[Tweeters] possible Barn x Tree Swallow

Steve Hampton stevechampton at gmail.com
Mon Mar 21 18:32:50 PDT 2022

Today south of Chimicum, Jefferson County, I photographed an
unusual swallow.
Photo at *https://ebird.org/checklist/S105328086

The upperparts were dark blue, similar to Barn Swallow.

It differed from a typical Barn Swallow in the following ways:
- all the red/orange parts (forehead, throat, underparts, underwings) were
rather bright white.
- the forked tail was on the short side, lacking the longest outer

Also notable is that it was with Tree and Violet-green Swallows, and
represents the first Barn Swallow of the season in the county; no other
Barn Swallows were present.

The white in the throat and forehead rules out Eurasian Barn Swallow, as
well as the even more similar White-throated Swallow (from southern Africa
and not that migratory, thus virtually impossible).

Dessi Sieburth suggested Barn x Tree Swallow. I can find no reference of
such a beast, except for this intriguing post from Newfoundland in 2015,
which is a fairly similar bird:

The Birds of the World account says:
*Barn Swallow*
*Hirundo rustica* is known to hybridize with both *Petrochelidon pyrrhonota*,
the Cliff Swallow, and *P. fulva*, the Cave Swallow, with records in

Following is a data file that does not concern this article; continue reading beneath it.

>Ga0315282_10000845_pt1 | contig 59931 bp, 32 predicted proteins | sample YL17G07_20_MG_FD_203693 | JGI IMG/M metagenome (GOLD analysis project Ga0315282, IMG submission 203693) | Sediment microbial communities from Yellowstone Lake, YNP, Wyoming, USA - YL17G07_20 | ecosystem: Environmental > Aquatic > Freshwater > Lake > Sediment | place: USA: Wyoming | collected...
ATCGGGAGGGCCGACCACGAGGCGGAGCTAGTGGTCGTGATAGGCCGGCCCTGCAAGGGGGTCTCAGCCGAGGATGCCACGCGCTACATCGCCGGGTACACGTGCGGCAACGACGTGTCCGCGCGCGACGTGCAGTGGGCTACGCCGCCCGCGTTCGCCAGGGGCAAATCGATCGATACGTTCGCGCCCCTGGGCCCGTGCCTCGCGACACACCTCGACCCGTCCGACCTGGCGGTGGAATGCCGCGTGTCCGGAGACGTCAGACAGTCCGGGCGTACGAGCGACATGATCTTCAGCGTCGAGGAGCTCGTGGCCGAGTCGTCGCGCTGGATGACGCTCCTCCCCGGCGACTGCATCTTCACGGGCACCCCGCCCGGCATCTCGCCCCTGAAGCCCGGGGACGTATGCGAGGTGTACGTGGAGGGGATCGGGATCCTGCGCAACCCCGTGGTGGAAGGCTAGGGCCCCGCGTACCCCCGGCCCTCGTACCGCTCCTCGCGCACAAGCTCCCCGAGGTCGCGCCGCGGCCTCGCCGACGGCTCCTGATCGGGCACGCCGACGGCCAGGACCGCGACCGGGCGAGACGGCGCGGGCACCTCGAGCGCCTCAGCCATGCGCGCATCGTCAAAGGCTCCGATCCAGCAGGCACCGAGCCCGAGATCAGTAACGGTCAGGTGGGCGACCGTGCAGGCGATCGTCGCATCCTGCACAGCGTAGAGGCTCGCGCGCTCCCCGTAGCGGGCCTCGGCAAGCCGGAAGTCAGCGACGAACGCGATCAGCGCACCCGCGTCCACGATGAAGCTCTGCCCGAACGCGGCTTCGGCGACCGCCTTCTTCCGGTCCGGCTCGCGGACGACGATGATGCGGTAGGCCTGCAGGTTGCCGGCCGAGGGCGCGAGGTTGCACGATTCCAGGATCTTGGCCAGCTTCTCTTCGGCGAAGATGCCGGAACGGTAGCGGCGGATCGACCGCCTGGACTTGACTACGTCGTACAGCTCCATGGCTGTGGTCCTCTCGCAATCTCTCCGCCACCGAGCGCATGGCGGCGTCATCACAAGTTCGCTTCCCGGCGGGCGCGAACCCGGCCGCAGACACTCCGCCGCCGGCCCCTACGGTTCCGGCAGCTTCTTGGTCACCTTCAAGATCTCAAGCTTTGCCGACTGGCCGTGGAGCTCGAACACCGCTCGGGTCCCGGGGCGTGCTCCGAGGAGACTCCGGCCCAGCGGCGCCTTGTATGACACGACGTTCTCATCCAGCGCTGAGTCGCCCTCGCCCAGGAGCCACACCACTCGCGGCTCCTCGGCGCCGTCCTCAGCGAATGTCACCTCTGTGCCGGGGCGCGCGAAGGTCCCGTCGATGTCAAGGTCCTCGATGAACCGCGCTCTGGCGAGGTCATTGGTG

western North America from Washington south to California, western
Nebraska, Arizona and Texas, and in eastern North America from Pennsylvania
south and west to Oklahoma and Texas. In the Old World, the Barn Swallow
has hybridized with *Delichon urbicum*, the Common House-Martin, and *Cecropis
daurica*, the Red-rumped Swallow.

*Tree Swallow*
A mixed pair *T. bicolor* and *T. thalassina* [Violet-green Swallow] nested
in Illinois, far east of the latter species' normal geographic range, but
failed to raise young (Johnson and Moskoff 1995). Another mixed pair of
these two species has been reported at a natural nest in Wyoming (S.
Johnson pers. comm.), but it is not clear whether that pair produced
offspring. Otherwise, the sole hybrid reported is a *T. bicolor* ×
pyrrhonota* (the Cliff Swallow) collected in Massachusetts (Chapman 1902).

The only other option would be a Barn Swallow with a pigment deficiency,
though that doesn't account for the short tail.

Steve Hampton
Port Townsend, WA (qatáy)
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